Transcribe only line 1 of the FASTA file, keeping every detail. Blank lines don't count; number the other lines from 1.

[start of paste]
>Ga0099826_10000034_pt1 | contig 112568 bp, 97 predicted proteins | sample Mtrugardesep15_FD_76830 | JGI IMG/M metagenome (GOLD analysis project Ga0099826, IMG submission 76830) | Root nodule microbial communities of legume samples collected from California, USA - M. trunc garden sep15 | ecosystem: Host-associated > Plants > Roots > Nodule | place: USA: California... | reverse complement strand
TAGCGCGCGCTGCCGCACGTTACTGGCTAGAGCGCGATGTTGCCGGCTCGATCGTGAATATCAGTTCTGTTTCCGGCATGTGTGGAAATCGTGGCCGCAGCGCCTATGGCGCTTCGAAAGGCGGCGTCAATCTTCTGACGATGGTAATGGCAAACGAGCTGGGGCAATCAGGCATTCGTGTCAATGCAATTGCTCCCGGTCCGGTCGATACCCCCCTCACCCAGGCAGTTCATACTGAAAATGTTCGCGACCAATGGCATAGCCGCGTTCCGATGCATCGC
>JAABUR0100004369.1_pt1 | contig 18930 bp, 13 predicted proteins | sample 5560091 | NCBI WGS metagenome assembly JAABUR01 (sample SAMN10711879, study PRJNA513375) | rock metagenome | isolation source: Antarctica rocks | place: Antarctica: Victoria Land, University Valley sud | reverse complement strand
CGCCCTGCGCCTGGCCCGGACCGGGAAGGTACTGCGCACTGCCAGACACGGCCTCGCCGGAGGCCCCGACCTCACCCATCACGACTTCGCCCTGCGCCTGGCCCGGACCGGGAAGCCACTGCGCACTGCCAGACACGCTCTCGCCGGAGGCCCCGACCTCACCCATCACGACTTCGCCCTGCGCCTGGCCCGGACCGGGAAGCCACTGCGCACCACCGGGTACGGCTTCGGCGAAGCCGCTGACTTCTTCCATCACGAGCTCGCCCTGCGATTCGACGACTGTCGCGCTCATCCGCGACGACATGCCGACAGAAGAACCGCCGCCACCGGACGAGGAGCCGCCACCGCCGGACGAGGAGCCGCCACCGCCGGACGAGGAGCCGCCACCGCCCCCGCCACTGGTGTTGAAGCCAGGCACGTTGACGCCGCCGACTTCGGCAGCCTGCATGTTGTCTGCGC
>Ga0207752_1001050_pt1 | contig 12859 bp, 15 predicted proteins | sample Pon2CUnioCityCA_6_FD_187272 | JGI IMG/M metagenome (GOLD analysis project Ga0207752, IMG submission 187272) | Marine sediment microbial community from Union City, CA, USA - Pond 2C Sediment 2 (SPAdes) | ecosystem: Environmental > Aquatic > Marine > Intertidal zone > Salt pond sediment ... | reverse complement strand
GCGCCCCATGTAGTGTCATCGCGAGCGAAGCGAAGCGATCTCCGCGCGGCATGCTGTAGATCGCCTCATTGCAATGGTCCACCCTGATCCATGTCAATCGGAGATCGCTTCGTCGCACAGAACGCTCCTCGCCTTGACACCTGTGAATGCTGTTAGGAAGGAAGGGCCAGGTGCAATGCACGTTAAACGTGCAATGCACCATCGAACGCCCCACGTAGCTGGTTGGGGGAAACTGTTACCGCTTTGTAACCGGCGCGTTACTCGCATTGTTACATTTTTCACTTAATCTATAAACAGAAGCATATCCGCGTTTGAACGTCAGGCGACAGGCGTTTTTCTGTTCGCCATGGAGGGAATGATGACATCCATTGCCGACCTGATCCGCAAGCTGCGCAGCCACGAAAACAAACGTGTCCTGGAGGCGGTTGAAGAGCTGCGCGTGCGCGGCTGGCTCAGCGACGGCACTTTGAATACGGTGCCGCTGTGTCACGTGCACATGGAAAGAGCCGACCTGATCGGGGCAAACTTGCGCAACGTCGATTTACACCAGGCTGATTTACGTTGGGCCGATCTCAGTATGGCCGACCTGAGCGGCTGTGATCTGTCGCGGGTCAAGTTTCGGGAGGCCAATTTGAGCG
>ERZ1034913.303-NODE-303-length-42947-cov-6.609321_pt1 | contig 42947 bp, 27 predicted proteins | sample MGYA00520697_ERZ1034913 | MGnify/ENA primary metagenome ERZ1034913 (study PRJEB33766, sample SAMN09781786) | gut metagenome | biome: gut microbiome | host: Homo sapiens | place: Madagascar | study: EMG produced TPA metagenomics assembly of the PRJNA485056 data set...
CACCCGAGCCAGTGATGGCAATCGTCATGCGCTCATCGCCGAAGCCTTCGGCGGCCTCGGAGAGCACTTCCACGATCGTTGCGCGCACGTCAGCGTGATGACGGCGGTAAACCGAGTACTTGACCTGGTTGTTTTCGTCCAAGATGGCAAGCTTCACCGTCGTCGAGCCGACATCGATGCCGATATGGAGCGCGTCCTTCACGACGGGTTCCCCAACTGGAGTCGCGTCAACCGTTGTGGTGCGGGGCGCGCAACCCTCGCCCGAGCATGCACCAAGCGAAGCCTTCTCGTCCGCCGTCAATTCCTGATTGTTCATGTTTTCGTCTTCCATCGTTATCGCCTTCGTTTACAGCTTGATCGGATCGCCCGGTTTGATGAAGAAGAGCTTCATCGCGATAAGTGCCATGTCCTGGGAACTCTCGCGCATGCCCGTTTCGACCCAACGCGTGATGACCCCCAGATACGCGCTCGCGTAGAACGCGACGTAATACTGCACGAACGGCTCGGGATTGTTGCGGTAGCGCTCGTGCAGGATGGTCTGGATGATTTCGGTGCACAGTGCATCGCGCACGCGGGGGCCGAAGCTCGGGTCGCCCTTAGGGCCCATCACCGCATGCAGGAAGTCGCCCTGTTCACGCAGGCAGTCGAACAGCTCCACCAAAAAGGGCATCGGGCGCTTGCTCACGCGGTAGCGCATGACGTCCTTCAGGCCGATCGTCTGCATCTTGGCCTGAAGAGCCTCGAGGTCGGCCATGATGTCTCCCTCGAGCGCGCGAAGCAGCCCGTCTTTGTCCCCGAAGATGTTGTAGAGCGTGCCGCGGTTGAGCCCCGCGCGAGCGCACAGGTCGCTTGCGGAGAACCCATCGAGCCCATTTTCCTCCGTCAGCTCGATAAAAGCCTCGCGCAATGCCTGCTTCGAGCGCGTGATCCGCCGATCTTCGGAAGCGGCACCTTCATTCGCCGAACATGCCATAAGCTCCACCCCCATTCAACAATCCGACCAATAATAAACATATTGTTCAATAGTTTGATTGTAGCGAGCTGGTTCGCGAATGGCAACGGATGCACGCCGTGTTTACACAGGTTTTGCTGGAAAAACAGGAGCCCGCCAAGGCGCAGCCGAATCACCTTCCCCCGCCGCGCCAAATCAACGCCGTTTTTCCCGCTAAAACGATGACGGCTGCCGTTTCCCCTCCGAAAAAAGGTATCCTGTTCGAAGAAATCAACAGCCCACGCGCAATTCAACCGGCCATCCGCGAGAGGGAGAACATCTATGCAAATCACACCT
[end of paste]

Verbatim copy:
>Ga0099826_10000034_pt1 | contig 112568 bp, 97 predicted proteins | sample Mtrugardesep15_FD_76830 | JGI IMG/M metagenome (GOLD analysis project Ga0099826, IMG submission 76830) | Root nodule microbial communities of legume samples collected from California, USA - M. trunc garden sep15 | ecosystem: Host-associated > Plants > Roots > Nodule | place: USA: California... | reverse complement strand